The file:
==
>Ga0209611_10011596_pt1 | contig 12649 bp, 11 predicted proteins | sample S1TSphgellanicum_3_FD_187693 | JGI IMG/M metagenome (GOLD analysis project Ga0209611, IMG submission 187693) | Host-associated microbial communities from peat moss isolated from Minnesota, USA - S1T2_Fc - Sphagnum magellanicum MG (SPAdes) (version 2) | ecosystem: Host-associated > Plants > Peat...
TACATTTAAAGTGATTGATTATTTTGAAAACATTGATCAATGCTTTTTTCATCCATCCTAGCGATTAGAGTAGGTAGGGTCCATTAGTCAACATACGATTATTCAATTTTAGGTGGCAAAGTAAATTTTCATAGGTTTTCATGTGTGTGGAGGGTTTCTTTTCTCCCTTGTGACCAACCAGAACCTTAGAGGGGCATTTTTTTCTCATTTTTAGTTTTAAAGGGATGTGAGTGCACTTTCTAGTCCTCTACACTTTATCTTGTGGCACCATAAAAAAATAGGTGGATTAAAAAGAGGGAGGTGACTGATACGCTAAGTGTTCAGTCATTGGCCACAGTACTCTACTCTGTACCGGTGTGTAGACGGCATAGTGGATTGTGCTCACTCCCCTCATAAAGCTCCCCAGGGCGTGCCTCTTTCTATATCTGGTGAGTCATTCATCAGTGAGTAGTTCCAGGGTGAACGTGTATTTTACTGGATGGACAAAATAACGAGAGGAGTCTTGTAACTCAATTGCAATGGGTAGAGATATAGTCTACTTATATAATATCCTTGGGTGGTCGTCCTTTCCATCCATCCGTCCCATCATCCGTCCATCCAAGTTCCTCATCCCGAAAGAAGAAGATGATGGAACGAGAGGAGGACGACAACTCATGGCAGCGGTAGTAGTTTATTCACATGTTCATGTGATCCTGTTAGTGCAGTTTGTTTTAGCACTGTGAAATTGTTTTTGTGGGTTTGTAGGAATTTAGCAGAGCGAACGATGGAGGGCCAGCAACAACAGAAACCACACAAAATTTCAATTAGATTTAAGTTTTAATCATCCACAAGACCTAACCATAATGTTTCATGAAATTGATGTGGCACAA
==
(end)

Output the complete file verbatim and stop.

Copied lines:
>Ga0209611_10011596_pt1 | contig 12649 bp, 11 predicted proteins | sample S1TSphgellanicum_3_FD_187693 | JGI IMG/M metagenome (GOLD analysis project Ga0209611, IMG submission 187693) | Host-associated microbial communities from peat moss isolated from Minnesota, USA - S1T2_Fc - Sphagnum magellanicum MG (SPAdes) (version 2) | ecosystem: Host-associated > Plants > Peat...
TACATTTAAAGTGATTGATTATTTTGAAAACATTGATCAATGCTTTTTTCATCCATCCTAGCGATTAGAGTAGGTAGGGTCCATTAGTCAACATACGATTATTCAATTTTAGGTGGCAAAGTAAATTTTCATAGGTTTTCATGTGTGTGGAGGGTTTCTTTTCTCCCTTGTGACCAACCAGAACCTTAGAGGGGCATTTTTTTCTCATTTTTAGTTTTAAAGGGATGTGAGTGCACTTTCTAGTCCTCTACACTTTATCTTGTGGCACCATAAAAAAATAGGTGGATTAAAAAGAGGGAGGTGACTGATACGCTAAGTGTTCAGTCATTGGCCACAGTACTCTACTCTGTACCGGTGTGTAGACGGCATAGTGGATTGTGCTCACTCCCCTCATAAAGCTCCCCAGGGCGTGCCTCTTTCTATATCTGGTGAGTCATTCATCAGTGAGTAGTTCCAGGGTGAACGTGTATTTTACTGGATGGACAAAATAACGAGAGGAGTCTTGTAACTCAATTGCAATGGGTAGAGATATAGTCTACTTATATAATATCCTTGGGTGGTCGTCCTTTCCATCCATCCGTCCCATCATCCGTCCATCCAAGTTCCTCATCCCGAAAGAAGAAGATGATGGAACGAGAGGAGGACGACAACTCATGGCAGCGGTAGTAGTTTATTCACATGTTCATGTGATCCTGTTAGTGCAGTTTGTTTTAGCACTGTGAAATTGTTTTTGTGGGTTTGTAGGAATTTAGCAGAGCGAACGATGGAGGGCCAGCAACAACAGAAACCACACAAAATTTCAATTAGATTTAAGTTTTAATCATCCACAAGACCTAACCATAATGTTTCATGAAATTGATGTGGCACAA